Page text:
“The digital revolution is far more significant than the invention of writing or even of printing.”
It’s no secret that reaching a congregation, community, or media audience in today’s distracted and disrupted world is a real challenge. Although we have more channels for reaching them than ever before, those very channels slice up the audience, making it more difficult than ever to actually connect.
It all starts with strategy, which is the art of discovering what sets you apart and who would care most about your message, cause, or story. Today it takes more than someone with a video camera, a social media director, or a graphic designer to communicate your message. Before any of those team members start working, it’s critical to find the answer to “why,” and that is a leader’s job.
It’s been said that any soldier can take the hill, but a leader knows which hill to take and why it needs to be taken in the first place. Far too many churches allow the big picture decision making to be made by other members of the staff. In a large church or ministry with an experienced, high level communication or media team, that can be a good thing, but with less experienced members it could be a disaster. And in either case, it should never happen without the input and insight from the pastor or ministry leader.
The Big Picture Matters
Whatever you do in media—build a website, produce a video, launch a marketing campaign, publish a book, or whatever—understand that each of those elements are part of a much bigger story and strategy. In today’s distracted world, where people are being overwhelmed with communication and media messages, anything you create has to be part of a bigger, multi-platform strategy to maximize those opportunities.
Talented video, social media, and communication teams with brilliant ideas are a great start, but until they understand the bigger strategy of how to reach your audience, you’ll never make an impact. It’s been said that if you want to know which road to take, it helps to first know where you’re going.
Think Before You Produce.
Ask the “why” before you explore the “how.”
Then, once we define your why, we bring that to life with messaging— clarifying exactly what your message or story should be at this moment. Oddly enough, most of our clients try to communicate too much—largely because they’re thinking of themselves, and not the audience they want to reach.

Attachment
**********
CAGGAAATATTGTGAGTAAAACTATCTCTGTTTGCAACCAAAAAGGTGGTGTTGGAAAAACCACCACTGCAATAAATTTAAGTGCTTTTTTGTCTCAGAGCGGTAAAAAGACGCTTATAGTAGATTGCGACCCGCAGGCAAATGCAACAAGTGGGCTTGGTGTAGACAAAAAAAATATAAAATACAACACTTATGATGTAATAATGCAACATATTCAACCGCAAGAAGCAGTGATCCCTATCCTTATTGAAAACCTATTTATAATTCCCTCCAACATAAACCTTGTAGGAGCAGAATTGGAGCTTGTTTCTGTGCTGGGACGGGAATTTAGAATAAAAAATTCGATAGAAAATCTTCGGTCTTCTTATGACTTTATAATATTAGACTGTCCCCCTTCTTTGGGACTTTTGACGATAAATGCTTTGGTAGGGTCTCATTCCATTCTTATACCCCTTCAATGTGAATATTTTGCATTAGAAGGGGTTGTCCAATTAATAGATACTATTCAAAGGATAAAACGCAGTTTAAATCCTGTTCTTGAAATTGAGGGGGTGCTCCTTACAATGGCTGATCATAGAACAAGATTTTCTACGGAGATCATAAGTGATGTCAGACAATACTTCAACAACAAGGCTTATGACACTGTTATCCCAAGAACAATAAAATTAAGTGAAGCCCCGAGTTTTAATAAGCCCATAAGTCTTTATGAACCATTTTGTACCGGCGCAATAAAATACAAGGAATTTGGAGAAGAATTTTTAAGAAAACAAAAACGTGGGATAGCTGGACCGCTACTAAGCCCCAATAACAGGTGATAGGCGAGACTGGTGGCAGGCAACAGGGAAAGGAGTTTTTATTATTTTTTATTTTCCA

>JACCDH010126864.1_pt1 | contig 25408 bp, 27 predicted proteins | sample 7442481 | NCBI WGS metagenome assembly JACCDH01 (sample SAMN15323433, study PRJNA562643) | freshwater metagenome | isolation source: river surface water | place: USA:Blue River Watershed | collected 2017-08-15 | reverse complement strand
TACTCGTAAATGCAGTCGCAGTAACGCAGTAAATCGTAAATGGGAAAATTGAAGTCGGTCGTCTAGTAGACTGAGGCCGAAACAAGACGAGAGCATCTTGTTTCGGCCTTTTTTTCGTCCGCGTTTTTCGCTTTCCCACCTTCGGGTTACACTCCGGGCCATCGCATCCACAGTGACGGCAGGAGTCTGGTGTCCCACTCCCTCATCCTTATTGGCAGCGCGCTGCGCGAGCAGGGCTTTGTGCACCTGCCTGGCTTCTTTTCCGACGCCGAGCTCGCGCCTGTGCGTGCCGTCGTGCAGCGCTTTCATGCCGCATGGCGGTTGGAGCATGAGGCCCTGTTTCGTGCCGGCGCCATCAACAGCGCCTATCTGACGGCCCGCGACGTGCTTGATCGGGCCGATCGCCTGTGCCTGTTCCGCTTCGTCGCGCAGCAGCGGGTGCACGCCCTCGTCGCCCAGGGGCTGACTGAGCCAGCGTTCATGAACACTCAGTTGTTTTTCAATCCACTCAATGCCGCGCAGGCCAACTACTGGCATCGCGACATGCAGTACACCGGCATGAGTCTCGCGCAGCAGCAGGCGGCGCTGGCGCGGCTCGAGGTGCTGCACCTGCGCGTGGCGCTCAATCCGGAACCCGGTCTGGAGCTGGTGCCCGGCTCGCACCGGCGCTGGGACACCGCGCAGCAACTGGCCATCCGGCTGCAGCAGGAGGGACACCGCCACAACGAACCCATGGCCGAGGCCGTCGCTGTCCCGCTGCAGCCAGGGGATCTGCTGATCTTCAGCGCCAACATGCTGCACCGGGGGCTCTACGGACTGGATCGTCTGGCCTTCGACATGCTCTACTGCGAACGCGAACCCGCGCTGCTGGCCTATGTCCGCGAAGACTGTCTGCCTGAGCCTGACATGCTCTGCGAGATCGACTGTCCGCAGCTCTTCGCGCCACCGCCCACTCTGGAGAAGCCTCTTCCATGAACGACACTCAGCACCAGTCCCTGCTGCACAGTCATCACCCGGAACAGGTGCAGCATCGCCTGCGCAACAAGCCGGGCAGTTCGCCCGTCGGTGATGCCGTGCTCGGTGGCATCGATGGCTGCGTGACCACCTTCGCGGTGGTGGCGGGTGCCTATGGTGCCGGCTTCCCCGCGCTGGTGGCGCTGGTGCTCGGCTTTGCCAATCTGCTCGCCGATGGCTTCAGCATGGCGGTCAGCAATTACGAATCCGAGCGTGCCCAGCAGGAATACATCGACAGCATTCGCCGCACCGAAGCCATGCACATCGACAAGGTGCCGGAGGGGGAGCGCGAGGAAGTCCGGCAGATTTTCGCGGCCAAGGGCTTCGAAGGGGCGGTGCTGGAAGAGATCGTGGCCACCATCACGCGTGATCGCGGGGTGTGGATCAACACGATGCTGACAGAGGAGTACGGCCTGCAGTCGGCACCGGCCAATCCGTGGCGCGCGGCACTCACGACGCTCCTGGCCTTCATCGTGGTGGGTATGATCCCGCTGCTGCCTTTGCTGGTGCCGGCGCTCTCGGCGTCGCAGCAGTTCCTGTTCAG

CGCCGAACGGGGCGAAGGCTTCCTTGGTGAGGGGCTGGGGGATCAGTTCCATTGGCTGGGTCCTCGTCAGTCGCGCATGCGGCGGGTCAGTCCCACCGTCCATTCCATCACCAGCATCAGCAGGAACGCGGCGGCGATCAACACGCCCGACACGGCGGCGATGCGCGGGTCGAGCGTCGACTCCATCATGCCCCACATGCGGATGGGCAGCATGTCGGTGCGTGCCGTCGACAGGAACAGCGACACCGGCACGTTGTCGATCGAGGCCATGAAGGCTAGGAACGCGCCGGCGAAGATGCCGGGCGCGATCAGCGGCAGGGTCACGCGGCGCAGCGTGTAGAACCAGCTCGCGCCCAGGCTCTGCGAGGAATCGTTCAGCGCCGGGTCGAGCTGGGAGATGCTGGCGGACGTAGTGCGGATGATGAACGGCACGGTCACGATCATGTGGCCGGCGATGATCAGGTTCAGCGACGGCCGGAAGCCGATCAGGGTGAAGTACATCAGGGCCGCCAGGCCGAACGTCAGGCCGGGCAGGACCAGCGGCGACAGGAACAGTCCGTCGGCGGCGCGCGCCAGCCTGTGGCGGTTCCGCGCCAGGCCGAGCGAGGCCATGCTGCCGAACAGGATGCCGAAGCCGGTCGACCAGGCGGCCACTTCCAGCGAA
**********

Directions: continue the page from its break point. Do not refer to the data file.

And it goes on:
In a cluttered world, simplicity and clarity are what get people’s attention.
Certainly many organizations and visionary leaders have much to share, but in today’s hypercompetitive world, most people respond to too much information by shutting down and turning off. So it’s essential that we streamline the message and focus on what matters from the audience’s perspective.
Speaking of clutter, identity development is a key step in our process since “perception” is so important in a distracted world. We’ll discuss branding and positioning in a later section, but it’s important to know how sensitive perceptions are in a distracted world. Positioning is essential to help your message rise above the noise because it focuses on what your audience thinks, what they need, and how you fit into their lives. This goes beyond your brand and is often overlooked by many organizations.
Finally, deciding how to share your ministry or organization’s message is vital, via social media, short video production, broadcast radio or TV, movie, live events, blogging, podcasting, live streaming and more.
It’s not how you want to reach them, it’s how they want to reach you.
There’s no point in creating the best podcast ever produced if your audience is somewhere else. That’s why finding the right platforms are so important for connecting with your audience.
These steps aren’t designed to overwhelm you or make you think that engaging media is too complex or difficult. My purpose is to remind you that a high school kid with a video camera isn’t enough. A talented graphic designer isn’t enough. Even a well-intentioned communication director isn’t enough—if you haven’t spent time thinking about the bigger picture.
These days, a great number of leaders and teams recognize the power of media, but don’t understand the best way to leverage that power. There was a time when sharing a message meant standing on a soapbox and talking to people passing by, preaching in a pulpit, or printing a book or newspaper. But today with an almost endless number of media options, making the right decision about the what, when, where, how, and why of your message can be the difference between success and failure.
The stakes are high, and your message matters. Choose carefully.
To hear more from Phil Cooke, register for the Digital Ministry Webinar on Thursday, October 1, 2020 at 2 pm ET.
Phil Cooke has produced TV and film programming in more than 60 countries around the world, and in the process, been shot at, survived two military coups, fallen out of a helicopter, and in Africa, been threatened with prison. And during that time – through his company Cooke Media Group in Los Angeles, California – he’s helped some of the largest Christian and nonprofit organizations in the world use the media to tell their story in a changing, disrupted culture. This post is an excerpt from Maximize Your Influence: How to Make Digital Media Work for Your Church, Your Ministry, and You by Phil Cooke (Burbank CA: Cooke Media Group, 2020, pages 19-22). All of the proceeds from this book go to The Innovation Lab.